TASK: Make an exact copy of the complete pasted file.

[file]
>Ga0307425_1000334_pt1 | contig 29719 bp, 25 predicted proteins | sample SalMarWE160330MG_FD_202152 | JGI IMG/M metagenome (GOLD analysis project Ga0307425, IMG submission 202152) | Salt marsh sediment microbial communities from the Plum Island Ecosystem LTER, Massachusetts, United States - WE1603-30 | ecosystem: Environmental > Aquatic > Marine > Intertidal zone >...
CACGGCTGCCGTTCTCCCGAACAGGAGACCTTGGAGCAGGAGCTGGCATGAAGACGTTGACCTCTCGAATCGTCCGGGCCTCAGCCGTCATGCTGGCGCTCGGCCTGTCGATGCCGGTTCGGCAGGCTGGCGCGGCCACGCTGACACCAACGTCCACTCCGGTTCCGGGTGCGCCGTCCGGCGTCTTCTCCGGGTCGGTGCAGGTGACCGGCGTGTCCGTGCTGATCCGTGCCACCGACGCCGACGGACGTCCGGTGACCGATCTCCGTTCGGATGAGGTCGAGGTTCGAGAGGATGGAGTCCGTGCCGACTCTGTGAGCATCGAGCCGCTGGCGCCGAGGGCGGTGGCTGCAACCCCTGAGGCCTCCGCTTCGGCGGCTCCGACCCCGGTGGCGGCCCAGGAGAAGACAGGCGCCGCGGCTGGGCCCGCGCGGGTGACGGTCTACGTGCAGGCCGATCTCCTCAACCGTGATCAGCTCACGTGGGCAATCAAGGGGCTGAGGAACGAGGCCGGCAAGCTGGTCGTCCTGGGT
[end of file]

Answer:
>Ga0307425_1000334_pt1 | contig 29719 bp, 25 predicted proteins | sample SalMarWE160330MG_FD_202152 | JGI IMG/M metagenome (GOLD analysis project Ga0307425, IMG submission 202152) | Salt marsh sediment microbial communities from the Plum Island Ecosystem LTER, Massachusetts, United States - WE1603-30 | ecosystem: Environmental > Aquatic > Marine > Intertidal zone >...
CACGGCTGCCGTTCTCCCGAACAGGAGACCTTGGAGCAGGAGCTGGCATGAAGACGTTGACCTCTCGAATCGTCCGGGCCTCAGCCGTCATGCTGGCGCTCGGCCTGTCGATGCCGGTTCGGCAGGCTGGCGCGGCCACGCTGACACCAACGTCCACTCCGGTTCCGGGTGCGCCGTCCGGCGTCTTCTCCGGGTCGGTGCAGGTGACCGGCGTGTCCGTGCTGATCCGTGCCACCGACGCCGACGGACGTCCGGTGACCGATCTCCGTTCGGATGAGGTCGAGGTTCGAGAGGATGGAGTCCGTGCCGACTCTGTGAGCATCGAGCCGCTGGCGCCGAGGGCGGTGGCTGCAACCCCTGAGGCCTCCGCTTCGGCGGCTCCGACCCCGGTGGCGGCCCAGGAGAAGACAGGCGCCGCGGCTGGGCCCGCGCGGGTGACGGTCTACGTGCAGGCCGATCTCCTCAACCGTGATCAGCTCACGTGGGCAATCAAGGGGCTGAGGAACGAGGCCGGCAAGCTGGTCGTCCTGGGT